Entrepreneurs and executives inspired by the superhero myth must understand that in business, it’s better to have a Robin than to go solo.
“One thing I’m very certain of is that no-one does anything great alone,” says Jean Oelwang, Founding CEO and President of Virgin Unite and Co-Founder of not-for-profit initiative Plus Wonder.
“The superhero myth is one of the most dangerous myths in the world. It’s pushed us into a corner of hyper individualism, feeding into a tsunami of loneliness and isolation in the world.”
If those stakes sound high, they are. Not only is the lonely-at-the-top CEO alive and (un)well, but those working hard behind the scenes to support those executives who appear to be a force of one – think Jobs and Musk – are unknown and often underappreciated.
“One thing I’m very certain of is that no-one does anything great alone.”
“Of course, Steve Jobs and Elon Musk have achieved great (and some not-so-great) things in their lives, and they’ve been able to do this by surrounding themselves with extraordinary people who often don’t get the recognition and acknowledgement for their unique skills that added to the electric current of difference to create those great things,” Oelwang says.
A true superpower, argues Oelwang, is the ability to forge deep connections and collaborations, a skill that’s at the heart of her work with Virgin Unite, the Virgin Group’s not-for-profit charitable foundation.
Virgin Unite has encouraged, inspired and fostered radical collaborations in the name of positive change since its founding in 2004.
Whether it’s opening gyms in South Africa, supporting young women in Morocco or providing increased science, technology, engineering and mathematics (STEM) education opportunities around the world, Virgin Unite has partnered more than 25 Virgin businesses with willing allies and helped to incubate and grow 18 collectives, all aimed at the betterment of people and the planet.
For Oelwang, Virgin Unite is the latest in a series of vital partnerships in a career filled with “disruptive detours”.
“These happen when I truly step out of my comfort zone to get proximate to issues and opportunities,” she says.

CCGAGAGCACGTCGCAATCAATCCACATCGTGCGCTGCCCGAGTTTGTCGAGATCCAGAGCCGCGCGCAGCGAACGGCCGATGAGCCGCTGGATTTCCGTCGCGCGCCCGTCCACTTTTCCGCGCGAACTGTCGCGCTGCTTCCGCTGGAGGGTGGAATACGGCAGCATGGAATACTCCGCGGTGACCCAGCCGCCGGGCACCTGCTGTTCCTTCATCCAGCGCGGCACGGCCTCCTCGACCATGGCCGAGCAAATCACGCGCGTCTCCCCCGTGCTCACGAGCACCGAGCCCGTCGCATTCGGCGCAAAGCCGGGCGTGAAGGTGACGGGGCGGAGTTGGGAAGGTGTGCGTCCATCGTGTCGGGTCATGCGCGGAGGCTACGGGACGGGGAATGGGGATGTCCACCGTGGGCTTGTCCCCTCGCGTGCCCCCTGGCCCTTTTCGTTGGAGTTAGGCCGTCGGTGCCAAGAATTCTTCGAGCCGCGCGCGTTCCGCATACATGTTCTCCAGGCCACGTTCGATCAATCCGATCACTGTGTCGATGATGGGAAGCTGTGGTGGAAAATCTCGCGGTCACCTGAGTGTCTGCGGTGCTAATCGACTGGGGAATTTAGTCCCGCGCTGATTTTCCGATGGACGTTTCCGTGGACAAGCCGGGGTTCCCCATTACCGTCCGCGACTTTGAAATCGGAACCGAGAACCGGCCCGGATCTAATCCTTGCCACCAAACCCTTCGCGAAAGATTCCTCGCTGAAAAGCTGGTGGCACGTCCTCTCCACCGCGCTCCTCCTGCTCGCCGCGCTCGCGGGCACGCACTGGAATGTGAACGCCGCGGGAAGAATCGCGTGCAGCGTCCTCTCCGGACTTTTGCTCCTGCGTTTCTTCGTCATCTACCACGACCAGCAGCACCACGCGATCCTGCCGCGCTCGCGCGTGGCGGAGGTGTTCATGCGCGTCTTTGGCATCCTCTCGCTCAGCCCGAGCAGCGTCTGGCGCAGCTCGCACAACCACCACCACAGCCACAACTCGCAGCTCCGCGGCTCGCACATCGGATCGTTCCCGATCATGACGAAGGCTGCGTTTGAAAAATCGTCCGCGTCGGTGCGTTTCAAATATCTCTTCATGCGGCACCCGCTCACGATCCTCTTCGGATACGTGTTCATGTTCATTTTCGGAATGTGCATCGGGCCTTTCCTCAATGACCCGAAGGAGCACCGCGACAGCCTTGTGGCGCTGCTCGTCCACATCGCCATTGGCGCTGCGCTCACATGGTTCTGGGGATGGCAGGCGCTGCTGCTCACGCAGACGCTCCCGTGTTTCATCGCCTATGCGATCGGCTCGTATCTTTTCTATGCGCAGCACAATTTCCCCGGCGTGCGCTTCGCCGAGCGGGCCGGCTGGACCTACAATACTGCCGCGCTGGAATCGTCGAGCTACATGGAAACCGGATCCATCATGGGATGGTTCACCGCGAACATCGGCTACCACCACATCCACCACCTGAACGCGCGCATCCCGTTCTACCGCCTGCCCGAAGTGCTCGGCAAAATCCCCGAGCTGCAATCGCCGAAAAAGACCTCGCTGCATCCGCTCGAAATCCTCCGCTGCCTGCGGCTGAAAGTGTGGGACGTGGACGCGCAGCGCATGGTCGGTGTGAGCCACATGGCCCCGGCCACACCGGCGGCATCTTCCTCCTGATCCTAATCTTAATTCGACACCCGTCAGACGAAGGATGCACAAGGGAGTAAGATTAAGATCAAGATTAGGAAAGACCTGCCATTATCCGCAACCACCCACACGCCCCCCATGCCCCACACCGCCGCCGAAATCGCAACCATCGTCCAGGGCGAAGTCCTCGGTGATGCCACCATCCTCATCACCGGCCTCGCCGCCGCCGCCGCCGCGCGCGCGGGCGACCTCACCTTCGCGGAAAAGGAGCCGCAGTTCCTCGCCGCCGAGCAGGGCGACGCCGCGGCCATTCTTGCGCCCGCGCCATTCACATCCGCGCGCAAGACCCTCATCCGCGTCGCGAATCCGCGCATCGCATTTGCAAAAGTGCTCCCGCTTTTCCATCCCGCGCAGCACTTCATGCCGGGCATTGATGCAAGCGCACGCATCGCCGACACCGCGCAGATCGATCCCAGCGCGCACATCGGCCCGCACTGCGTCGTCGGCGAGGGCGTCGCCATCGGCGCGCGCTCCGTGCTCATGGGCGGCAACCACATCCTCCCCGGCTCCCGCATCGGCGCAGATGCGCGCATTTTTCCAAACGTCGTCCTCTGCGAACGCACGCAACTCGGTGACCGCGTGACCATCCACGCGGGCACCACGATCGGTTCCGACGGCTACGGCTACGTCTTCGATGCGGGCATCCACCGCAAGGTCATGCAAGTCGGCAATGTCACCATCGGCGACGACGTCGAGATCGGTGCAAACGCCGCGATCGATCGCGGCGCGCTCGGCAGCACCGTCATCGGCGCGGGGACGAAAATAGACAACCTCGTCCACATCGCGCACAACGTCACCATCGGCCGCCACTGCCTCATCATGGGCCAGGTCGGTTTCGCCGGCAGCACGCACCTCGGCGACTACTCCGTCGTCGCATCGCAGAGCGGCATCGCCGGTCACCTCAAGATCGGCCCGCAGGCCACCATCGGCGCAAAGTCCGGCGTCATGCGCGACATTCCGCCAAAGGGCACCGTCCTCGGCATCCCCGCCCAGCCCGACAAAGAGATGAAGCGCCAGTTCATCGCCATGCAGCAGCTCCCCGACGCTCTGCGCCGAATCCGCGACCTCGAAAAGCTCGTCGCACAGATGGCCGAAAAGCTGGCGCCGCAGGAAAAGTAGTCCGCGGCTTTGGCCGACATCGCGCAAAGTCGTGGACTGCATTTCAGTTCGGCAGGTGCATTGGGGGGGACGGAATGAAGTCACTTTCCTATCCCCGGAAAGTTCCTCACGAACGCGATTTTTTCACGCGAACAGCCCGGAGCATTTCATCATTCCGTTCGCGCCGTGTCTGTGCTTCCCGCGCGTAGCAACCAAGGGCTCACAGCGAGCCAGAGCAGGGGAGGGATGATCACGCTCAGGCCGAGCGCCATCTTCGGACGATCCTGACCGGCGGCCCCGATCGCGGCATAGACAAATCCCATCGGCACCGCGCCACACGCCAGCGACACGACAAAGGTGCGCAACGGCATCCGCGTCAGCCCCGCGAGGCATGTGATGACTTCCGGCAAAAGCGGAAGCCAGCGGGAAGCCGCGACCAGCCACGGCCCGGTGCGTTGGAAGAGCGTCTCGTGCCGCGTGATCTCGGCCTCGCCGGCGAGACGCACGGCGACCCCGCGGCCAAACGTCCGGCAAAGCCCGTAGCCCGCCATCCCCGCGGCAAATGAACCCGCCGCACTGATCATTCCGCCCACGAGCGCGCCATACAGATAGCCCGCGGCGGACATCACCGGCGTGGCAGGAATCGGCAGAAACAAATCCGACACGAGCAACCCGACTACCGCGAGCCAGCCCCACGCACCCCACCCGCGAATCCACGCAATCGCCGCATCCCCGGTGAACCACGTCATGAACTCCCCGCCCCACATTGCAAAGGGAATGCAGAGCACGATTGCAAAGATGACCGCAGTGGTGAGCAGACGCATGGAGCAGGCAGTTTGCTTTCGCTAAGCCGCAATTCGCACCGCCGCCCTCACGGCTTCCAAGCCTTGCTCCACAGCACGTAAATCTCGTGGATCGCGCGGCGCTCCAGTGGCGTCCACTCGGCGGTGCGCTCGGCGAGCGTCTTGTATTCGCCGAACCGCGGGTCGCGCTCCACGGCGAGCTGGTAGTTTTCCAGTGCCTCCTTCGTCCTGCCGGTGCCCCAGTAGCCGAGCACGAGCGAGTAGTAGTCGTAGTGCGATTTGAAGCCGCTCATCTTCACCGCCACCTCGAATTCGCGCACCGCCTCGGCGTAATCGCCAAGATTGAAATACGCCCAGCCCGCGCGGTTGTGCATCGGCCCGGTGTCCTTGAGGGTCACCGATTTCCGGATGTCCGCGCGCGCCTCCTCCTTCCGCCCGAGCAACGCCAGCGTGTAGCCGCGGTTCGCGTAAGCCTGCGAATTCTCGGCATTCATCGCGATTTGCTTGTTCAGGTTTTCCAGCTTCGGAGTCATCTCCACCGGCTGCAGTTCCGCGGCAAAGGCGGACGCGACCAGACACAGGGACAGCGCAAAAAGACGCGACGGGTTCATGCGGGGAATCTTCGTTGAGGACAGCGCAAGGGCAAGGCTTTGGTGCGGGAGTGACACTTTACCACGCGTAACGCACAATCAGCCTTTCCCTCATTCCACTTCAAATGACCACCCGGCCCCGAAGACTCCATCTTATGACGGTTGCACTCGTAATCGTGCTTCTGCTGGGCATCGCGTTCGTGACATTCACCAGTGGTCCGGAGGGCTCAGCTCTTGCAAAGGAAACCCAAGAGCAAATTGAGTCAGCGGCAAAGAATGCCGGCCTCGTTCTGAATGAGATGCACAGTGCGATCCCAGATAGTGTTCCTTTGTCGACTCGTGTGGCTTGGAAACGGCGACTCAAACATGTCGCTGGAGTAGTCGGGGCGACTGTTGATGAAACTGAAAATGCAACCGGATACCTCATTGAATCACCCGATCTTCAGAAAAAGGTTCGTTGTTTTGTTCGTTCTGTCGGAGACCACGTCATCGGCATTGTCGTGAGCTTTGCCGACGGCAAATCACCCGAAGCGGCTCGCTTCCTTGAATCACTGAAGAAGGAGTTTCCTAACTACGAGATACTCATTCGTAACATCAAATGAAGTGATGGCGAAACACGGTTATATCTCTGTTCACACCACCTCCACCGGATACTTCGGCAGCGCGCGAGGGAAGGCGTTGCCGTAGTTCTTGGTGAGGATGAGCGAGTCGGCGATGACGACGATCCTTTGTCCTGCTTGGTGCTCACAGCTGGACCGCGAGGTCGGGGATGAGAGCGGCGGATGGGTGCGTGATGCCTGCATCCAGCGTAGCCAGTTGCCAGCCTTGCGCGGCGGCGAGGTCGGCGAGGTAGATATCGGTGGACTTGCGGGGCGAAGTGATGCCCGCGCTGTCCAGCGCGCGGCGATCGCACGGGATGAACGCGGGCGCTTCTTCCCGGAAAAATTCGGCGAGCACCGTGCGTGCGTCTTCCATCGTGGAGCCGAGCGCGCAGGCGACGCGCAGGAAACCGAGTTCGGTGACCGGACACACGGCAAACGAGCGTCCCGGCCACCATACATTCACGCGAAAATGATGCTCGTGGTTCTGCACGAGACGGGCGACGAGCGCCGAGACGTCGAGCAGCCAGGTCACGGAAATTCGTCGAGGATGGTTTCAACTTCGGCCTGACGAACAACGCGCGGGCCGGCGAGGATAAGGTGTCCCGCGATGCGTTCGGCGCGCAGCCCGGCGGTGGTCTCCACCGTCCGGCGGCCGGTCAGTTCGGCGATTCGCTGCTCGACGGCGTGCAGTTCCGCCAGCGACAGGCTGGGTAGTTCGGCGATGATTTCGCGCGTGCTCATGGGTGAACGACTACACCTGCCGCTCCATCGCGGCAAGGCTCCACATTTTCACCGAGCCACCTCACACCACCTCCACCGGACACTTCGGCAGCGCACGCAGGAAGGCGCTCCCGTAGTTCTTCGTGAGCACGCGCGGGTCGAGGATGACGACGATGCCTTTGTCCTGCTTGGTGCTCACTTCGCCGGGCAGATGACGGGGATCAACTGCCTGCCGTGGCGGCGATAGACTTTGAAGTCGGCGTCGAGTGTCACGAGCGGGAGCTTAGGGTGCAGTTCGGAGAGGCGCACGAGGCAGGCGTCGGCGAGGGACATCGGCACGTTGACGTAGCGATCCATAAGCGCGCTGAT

“Have the humility and openness to understand you don’t have all the answers.”
One was a stint as a VISTA volunteer in a Chicago teenage homeless shelter; another saw her work with Australia’s National Parks and Wildlife Service to better understand how to reimagine humanity’s partnership with nature.
Inspired by her experiences, in 2022 Oelwang authored Partnering: Forge the Deep Connections That Make Great Things Happen.
“With all these detours, I always heard the same thing,” she recalls. “They’d say, ‘Don’t do it – you’ll ruin your career by stepping off the career ladder.’ The best thing I ever did was to consistently ignore this advice.”
None of Virgin Unite’s success – or Oelwang’s – would be possible without collaboration, however. The tremendous power of relationship management to bring about transformational success will be showcased by Oelwang when she takes the stage at the World Business Forum this November.
At its global events, WOBI brings together some of the most influential business leaders – including former Saatchi & Saatchi CEO Kevin Roberts, Olympic champion Michael Phelps, former Hewlett Packard CEO Carly Fiorina and filmmaker Francis Ford Coppola – to share their expertise and build collaborations that can literally change the world.
“The magic happens when one plus one equals a million,” Oelwang says. “I’m thrilled to be a part of WOBI this year to help reimagine how we partner and collaborate toward way bigger things than we could ever do on our own.”
In a world that is growing more and more complex and increasingly connected, Oelwang believes the only way to embrace interconnected opportunities and solve issues is through a level of radical collaboration as yet beyond imagination.
“This might mean being courageous and opening your arms to competitors to work together to transform an industry for the better, or building a collective of representatives from the communities in which you operate to help you understand how to make an outsized positive impact there.”
“It is the people we surround ourselves with who make us who we are and who help us build great businesses.”
For those hoping to achieve so much and feather their nest with stronger partnerships, Oelwang suggests a mixture of humility, values and time.
“Have the humility and openness to understand you don’t have all the answers,” she advises. “Take the time to co-create a ‘something bigger’ that can act as a north star, something you can give back to the world through a relationship. Live a set of values that keep you connected: trust, unshakable respect, united belief, compassionate empathy.”
And to combat the inevitable conflict that arises when two or more people collaborate, Oelwang suggests learning to “celebrate friction”.
“You want to always lift above the drama back to your something bigger,” she says. “These could be as simple as playing the hard question game where you each reverse your position, coming up with a third way that brings together the best of both of your positions, or even remembering the other 99 things you love about someone.”
Relationships take time and hard work, but the payoff is beyond anything we can achieve on our own, she believes.
“We don’t make ourselves, and we don’t make our businesses,” she explains. “It is the people we surround ourselves with who make us who we are and who help us build great businesses.”
Jean Oelwang will appear at the World Business Forum in Bogota on 8–9 November, Madrid on 14–15 November and Milan on 15–16 November.